Perhaps you’ve seen a traffic device that says:
PROCEED WITH CAUTION
What does that sign mean, exactly? Is it enforceable? What happens if you drive by that sign and do NOT proceed with caution?
And, more to the point:
Can a New York police officer issue you a summons for disobeying this sign if you fail to proceed with caution?
Section 1111(a) of the New York Vehicle & Traffic Law makes it unlawful to disobey a traffic control device.
The law reads: “Every person shall obey the instructions of any official traffic-control device applicable to him placed in accordance with the provisions of this chapter, unless otherwise directed by a traffic or police officer, subject to the exceptions granted the driver of an authorized emergency vehicle in this title.”
The language of the law is broad and leaves much to interpretation by the police officer. And the law does not differentiate between signs which have an objective command (such as “no right turns” or “left lane must turn left”) and ones with subjective commands (“proceed with caution”).
In theory, then, the answer is yes. A police officer could observe you drive past the PROCEED WITH CAUTION sign, find that you are not proceeding with caution, and write you a ticket.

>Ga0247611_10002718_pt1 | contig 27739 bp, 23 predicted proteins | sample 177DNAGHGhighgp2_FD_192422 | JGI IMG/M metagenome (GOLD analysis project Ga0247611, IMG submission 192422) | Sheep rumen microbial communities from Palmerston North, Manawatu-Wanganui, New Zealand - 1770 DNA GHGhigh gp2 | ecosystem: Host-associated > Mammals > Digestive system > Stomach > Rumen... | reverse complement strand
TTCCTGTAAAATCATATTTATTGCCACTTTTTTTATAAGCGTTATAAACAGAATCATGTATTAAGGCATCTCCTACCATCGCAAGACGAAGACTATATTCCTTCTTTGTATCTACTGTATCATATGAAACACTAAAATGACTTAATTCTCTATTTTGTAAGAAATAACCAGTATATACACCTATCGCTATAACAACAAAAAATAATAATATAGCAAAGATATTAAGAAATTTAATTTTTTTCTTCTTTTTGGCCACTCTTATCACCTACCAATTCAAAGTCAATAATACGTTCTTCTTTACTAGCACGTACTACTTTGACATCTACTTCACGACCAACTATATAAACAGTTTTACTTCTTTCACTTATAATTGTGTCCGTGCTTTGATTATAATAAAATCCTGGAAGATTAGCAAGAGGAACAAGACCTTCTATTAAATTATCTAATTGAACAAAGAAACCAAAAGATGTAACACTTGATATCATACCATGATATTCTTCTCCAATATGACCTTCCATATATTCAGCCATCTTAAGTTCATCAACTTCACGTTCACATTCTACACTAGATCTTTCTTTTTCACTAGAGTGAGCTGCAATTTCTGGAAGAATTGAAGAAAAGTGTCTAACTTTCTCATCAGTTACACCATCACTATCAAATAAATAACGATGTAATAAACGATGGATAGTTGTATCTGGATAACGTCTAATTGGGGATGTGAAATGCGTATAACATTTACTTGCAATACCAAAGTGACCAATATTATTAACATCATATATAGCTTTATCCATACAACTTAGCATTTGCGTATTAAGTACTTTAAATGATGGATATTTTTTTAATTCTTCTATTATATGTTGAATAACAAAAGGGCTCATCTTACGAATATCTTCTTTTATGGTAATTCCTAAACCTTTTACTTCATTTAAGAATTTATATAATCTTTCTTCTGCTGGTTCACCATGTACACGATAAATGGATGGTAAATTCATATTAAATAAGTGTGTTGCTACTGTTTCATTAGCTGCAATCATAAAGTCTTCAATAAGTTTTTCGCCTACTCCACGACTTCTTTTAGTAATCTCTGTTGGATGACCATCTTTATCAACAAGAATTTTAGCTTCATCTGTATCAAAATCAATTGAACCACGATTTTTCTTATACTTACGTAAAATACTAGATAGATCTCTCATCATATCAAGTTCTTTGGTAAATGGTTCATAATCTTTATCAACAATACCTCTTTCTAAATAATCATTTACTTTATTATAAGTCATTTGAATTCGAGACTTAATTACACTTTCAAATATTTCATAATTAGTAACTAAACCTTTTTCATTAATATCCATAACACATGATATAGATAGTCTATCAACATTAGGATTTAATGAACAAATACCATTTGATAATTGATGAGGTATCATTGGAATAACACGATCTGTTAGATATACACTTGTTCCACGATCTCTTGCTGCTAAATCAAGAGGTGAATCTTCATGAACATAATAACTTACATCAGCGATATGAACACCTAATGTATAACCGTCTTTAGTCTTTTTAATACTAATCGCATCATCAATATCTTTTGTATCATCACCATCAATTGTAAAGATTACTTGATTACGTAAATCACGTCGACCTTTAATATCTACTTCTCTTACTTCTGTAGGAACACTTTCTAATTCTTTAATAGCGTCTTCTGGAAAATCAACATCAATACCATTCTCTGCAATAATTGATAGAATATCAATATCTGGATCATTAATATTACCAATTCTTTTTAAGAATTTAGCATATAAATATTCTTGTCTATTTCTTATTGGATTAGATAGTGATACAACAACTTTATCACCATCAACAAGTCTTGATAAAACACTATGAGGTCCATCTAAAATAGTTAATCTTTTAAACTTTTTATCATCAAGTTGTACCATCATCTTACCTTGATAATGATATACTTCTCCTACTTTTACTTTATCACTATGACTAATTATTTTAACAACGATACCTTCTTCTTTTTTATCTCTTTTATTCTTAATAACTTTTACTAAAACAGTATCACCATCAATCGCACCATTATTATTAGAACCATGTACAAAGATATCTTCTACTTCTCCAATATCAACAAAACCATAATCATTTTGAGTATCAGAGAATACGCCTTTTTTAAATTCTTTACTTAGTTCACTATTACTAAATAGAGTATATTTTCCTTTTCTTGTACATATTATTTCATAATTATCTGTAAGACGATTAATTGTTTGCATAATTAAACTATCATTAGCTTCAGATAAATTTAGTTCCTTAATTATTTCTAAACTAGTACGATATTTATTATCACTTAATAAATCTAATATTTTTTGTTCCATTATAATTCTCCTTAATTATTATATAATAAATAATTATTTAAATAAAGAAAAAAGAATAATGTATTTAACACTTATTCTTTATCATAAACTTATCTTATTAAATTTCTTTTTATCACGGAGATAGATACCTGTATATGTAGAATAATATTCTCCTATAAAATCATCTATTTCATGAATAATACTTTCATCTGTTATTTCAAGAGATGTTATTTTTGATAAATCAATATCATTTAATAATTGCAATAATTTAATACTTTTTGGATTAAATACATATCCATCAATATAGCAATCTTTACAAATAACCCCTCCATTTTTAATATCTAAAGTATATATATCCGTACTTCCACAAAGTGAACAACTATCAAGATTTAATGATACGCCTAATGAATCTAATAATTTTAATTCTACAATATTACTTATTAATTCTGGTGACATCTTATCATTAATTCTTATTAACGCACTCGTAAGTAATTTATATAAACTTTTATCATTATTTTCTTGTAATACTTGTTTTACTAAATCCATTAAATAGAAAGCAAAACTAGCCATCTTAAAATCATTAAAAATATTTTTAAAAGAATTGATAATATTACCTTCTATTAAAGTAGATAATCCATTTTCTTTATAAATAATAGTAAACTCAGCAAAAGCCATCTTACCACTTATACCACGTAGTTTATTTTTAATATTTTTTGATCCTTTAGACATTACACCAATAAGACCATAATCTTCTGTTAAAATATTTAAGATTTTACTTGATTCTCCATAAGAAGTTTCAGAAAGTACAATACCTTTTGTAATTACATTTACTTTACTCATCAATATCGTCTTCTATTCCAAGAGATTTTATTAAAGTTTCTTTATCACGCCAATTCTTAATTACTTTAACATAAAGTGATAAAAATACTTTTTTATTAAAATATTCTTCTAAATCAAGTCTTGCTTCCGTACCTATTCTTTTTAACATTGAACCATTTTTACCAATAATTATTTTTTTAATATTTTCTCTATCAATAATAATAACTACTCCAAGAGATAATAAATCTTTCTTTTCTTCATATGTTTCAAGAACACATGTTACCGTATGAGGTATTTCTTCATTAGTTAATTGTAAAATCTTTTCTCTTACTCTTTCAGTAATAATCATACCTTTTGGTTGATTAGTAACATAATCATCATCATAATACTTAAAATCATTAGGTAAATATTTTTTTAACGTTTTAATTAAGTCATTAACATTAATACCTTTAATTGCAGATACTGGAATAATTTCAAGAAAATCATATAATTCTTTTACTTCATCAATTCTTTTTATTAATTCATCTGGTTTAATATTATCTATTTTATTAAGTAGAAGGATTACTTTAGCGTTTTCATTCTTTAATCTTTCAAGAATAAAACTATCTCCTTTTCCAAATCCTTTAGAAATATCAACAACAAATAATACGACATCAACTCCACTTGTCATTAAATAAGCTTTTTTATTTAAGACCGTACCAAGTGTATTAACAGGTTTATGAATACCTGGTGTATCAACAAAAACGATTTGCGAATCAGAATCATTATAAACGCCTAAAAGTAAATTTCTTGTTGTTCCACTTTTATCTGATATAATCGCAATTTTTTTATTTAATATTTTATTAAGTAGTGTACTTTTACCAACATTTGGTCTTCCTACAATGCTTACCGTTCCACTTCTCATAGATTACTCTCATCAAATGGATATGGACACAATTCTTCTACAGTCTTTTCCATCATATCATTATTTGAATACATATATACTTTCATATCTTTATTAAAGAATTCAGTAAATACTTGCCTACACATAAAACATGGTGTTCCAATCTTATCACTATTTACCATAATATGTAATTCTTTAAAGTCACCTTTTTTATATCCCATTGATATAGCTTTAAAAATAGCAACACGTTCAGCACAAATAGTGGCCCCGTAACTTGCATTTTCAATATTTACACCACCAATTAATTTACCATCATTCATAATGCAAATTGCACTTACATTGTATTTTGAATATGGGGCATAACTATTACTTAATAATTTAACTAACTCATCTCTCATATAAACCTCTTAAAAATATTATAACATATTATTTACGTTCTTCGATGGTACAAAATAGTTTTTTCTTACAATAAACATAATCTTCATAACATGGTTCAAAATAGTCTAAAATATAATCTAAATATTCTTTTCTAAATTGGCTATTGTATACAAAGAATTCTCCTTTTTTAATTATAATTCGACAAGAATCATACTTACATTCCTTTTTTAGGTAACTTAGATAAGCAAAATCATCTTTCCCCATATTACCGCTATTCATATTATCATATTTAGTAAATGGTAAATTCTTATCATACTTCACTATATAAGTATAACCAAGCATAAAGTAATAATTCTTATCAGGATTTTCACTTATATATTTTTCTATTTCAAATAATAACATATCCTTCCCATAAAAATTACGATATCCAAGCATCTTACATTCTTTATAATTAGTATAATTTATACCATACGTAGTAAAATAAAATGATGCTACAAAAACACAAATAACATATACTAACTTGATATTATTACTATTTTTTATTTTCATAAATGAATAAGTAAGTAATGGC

It would then be the officer or prosecutor’s burden to establish in Court that you did, indeed, disobey the sign. This might be harder to do, given that there is no clear legal definition of “caution” in the Vehicle; & Traffic Law.
Without a clear legal definition to default to, I would expect a judge to defer to the common meaning of the word. Dictionary.com defines “caution” as “care taken to avoid danger or mistakes.” Thus, if the officer describes a pattern of driving after passing the sign that results in danger or a mistake, the charge might be sustained. If, for example, a motorist accelerated as she passed the PROCEED WITH CAUTION sign, and soon thereafter swerved into opposing traffic, causing an accident. In a case like this, a judge might reasonably hold that this driver disobeyed the traffic control device.
However, in such a situation, it’s more likely that a police officer would issue the motorist a ticket for a variety of other potential violations: dangerous driving, crossing the double yellow lines into oncoming traffic, unsafe lane change, etc. The traffic device would probably be low on the list.